Student questions: Using Newton’s second law

Make a selection from these questions: cut out those you think may be too trivial for some, and others (using resolved forces) which may confuse weaker students even though the concepts have already been covered. You may wish to reserve some of the questions for later use.

Episode 211-2: Newton’s second law (Word, 25 KB)

Up next

Newton’s third law of motion

Newton's Third Law
Forces and Motion

Episode 212: Newton’s third law of motion

Lesson for 16-19

Newton’s third law of motion causes problems to physicists at many levels and it is worthwhile spending a little time developing a clear approach to the concept to avoid confusion in later work.

There are a number of difficulties in teaching this concept:

  • the pervasiveness of its application
  • misconceptions from previous experience
  • the difficulty of a convincing demonstration
  • use of the concept is either trivial or mathematical
  • recognising these difficulties is half the battle; the other half is ensuring that your own understanding is sound!

Lesson Summary

  • Discussion: Newton’s third law (15 minutes)
  • Demonstration: The third law (10 minutes)
  • Questions: For discussion or homework (15 minutes)

Discussion: Newton’s third law

Ask the class to state Newton’s third law. Hope that you get the archaic answer: Every action has an equal and opposite reaction. If you do you can proceed to ask what that statement actually means and ask the students to give examples. This discussion is likely to reveal a number of misconceptions.

Give the law in the form:

If body A exerts a force on body B then body B will exert the same force on body A but the force will be in the opposite direction. This could be thought of as a law of conservation of force.

Make sure that the students are clear about the following aspects of a Newton's third-law pair of forces:

The two forces act on two different bodies.

  • Both forces are always of the same type (i.e. both gravitational, both electrostatic, etc.)
  • The forces are equal in magnitude
  • The forces are opposite in direction

The example of a book on a table is useful at this point.

Ask about the two forces acting on the book; this will often elicit the response, the weight of the book and the reaction force of the table. These forces are present but are not a Newton’s third-law pair – they are not the same type of force, and they act on the same object. When you take away the table the weight of the book remains.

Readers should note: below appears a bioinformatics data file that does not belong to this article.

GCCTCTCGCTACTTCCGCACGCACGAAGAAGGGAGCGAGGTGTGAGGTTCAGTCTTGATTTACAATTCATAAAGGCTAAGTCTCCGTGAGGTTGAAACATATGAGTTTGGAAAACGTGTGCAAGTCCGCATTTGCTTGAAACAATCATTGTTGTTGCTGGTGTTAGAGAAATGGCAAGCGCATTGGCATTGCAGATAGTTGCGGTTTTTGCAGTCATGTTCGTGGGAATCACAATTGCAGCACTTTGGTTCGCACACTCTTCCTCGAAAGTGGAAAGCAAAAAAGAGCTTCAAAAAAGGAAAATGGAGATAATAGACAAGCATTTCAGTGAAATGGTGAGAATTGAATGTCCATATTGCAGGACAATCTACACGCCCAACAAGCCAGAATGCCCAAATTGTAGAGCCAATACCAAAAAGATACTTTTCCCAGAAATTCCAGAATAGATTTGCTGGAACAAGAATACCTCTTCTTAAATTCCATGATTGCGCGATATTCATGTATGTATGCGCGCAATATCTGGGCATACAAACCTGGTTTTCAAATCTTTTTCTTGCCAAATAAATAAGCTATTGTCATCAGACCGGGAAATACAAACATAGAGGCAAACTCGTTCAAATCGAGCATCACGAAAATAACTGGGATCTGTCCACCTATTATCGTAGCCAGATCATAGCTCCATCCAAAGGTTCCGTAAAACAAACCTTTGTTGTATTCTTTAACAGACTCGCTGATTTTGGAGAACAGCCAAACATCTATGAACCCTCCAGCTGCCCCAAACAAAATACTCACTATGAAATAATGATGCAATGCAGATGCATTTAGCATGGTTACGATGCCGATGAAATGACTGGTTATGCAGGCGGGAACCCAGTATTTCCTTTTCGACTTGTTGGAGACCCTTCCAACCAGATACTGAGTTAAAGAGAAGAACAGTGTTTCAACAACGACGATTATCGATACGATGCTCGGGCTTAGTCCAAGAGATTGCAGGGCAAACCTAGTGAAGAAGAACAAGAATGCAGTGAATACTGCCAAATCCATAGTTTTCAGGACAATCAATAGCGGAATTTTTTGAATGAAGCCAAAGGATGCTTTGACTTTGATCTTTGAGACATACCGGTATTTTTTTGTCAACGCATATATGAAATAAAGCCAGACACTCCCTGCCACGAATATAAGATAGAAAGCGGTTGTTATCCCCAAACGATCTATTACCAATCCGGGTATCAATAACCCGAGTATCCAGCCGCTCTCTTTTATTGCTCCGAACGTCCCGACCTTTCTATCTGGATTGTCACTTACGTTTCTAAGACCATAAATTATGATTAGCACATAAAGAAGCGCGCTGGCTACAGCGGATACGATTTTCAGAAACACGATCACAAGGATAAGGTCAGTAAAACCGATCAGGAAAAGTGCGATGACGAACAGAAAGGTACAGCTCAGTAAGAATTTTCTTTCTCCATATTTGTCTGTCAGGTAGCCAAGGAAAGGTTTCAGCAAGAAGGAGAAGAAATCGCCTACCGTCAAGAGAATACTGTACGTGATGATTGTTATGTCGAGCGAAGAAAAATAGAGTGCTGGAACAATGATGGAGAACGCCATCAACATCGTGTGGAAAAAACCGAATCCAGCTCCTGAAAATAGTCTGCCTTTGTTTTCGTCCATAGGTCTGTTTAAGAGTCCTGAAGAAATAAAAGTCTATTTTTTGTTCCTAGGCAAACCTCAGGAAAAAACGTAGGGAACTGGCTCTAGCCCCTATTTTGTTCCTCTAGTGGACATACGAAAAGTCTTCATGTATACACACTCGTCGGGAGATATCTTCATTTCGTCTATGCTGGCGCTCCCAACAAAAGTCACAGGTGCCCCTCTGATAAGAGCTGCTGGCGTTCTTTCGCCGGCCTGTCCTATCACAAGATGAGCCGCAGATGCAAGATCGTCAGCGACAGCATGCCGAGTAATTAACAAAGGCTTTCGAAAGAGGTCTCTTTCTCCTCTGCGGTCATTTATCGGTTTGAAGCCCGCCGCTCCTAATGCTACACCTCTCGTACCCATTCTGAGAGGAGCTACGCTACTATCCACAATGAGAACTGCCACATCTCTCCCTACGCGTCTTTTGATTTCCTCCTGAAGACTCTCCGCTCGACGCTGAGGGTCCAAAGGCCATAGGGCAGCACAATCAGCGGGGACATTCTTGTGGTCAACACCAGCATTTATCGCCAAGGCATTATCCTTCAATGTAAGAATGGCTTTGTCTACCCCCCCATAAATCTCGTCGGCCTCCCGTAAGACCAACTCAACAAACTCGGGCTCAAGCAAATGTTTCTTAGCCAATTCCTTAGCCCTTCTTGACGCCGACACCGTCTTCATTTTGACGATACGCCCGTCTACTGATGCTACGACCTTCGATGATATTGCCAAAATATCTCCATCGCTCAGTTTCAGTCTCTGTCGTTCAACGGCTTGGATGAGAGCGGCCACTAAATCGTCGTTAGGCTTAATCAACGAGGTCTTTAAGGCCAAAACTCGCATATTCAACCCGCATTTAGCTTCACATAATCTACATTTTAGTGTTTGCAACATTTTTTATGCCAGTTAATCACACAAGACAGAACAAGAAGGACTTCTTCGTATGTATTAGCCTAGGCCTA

There are two Newton pairs here: (i) The pull of the Earth on the book and the pull of the book on the Earth (gravitational forces) and (ii) the push of the book on the table and the push of the table on the book (contact forces). Notice that in each case removing one force makes the other vanish.

The situation may be clarified with the use of a suitable diagram.

Of course, many situations involve more than one Newton pair.

Demonstration: The third law

A very basic demonstration – but how many Newton pairs are there here?

Episode 212-1: Newton’s third law (Word, 39 KB)

Another demonstration might be to show two bar magnets. Choose one that is stronger than the other; demonstrate this by showing that one can lift a greater iron weight than the other.

Ask: If the two magnets attract one another, will one pull more strongly than the other? The answer is, no. You can feel that they pull each other equally. (This is because the force is proportional to the strength of each.)

If magnet A pulled magnet B more strongly than B pulled A, you could attach B to the front of your car and lean out, holding A in front. Your car would move effortlessly!

Questions: For discussion or homework

Question 1 is one of the oldest brain teasers in physics and is certainly worth discussing. If your students are competent mathematicians they will enjoy the other question, if not you may prefer to go through them with the class.

Note that some students decide for themselves that Newton’s Third Law is an idealized notion, and that the two forces may not be exactly equal and opposite – this is wrong!

Episode 212-2: Questions on Newton’s third law (Word, 529 KB)